And when I mention that I needed to pray, I am referring to prayer in what I understand to be its most essential, simple and rudimentary reality, as a relationship in which the authentic (or, one could say, original) identity of a person is affirmed by the Word of God. Prayer, as I mean it, has its integrity in recall of the event of one’s own creation in the Word of God. Prayer, in this significance, is distinguished from the vulgar or profane connotations that have, unhappily, accrued to the term. Prayer, for instance, has nothing, as such, to do with utterance, language, posture, ceremony or pharisaical style and tradition. Prayer is not ‘talking’ with God, to God, or about God. It is not asking God for anything whatsoever. It is not bargaining with God. It has no similarity to conjuring, fantasizing, sentimental indulgence, or superstitious practice. It is not motivational therapy…
More definitely, prayer is not personal in the sense of a private transaction occurring in a void, disconnected with everyone and everything else, but it is so personal that it reveals (I have chosen this verb conscientiously) every connection with everyone and everything else in the whole of Creation throughout time. A person in the estate of prayer is identified in relation to Alpha and Omega to the inception of everything and to the fulfilment of everything (cf. Romans 1:20, 1 Corinthians 12:12-13, Revelation 22:12). In prayer, the initiative belongs to the Word of God, acting to identify, or to reiterate the identity of, the one who prays.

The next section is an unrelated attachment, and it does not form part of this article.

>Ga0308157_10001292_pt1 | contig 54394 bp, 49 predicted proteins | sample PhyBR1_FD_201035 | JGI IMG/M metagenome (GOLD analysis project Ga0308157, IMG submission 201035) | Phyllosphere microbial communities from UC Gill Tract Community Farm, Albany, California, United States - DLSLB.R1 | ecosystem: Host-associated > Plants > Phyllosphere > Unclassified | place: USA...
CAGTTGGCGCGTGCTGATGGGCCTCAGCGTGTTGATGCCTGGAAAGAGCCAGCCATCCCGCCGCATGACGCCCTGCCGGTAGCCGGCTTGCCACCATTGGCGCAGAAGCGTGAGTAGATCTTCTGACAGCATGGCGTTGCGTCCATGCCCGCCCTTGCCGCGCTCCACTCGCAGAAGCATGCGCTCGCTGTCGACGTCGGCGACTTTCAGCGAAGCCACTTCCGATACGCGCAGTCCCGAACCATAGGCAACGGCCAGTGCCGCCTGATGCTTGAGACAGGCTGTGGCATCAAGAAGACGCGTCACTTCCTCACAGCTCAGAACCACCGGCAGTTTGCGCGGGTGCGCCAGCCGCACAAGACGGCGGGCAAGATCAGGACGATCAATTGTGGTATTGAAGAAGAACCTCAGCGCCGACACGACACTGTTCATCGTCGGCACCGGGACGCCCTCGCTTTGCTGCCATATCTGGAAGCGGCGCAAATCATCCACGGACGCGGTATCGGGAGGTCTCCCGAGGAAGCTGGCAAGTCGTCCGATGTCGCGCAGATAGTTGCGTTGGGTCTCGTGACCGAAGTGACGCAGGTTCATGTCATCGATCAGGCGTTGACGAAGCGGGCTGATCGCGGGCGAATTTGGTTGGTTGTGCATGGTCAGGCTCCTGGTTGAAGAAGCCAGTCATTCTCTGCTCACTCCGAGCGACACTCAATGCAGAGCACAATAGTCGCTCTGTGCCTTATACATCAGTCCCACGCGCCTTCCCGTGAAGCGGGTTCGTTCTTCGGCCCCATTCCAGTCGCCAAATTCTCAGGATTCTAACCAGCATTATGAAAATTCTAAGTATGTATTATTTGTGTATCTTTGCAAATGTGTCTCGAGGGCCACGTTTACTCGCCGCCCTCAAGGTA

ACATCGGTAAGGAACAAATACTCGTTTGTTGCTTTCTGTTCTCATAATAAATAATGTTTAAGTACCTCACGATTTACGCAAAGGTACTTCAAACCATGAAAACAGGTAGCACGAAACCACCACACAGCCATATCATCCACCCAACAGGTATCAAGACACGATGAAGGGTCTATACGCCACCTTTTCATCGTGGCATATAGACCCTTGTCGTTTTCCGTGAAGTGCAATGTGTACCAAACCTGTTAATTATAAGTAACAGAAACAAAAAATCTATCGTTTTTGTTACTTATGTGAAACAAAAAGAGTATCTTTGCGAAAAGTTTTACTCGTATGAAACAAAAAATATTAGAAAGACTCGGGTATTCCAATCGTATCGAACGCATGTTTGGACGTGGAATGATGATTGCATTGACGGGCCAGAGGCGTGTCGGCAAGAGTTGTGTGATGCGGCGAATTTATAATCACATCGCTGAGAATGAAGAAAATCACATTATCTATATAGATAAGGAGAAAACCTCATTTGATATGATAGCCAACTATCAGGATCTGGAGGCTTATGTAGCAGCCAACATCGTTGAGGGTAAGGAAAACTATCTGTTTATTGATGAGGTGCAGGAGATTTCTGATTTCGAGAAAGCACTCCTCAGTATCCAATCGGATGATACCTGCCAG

…Prayer, in quintessence, therefore, is a political action—an audacious one, at that—bridging the gap between immediate realities and ultimate hope, between ethics and eschatology, between the world as it is and the Kingdom which is vouchsafed.
A Simplicity of Faith: My Experience in Mourning by William Stringfellow, 1982, pp. 67,68. (With thanks to Hugh Valentine)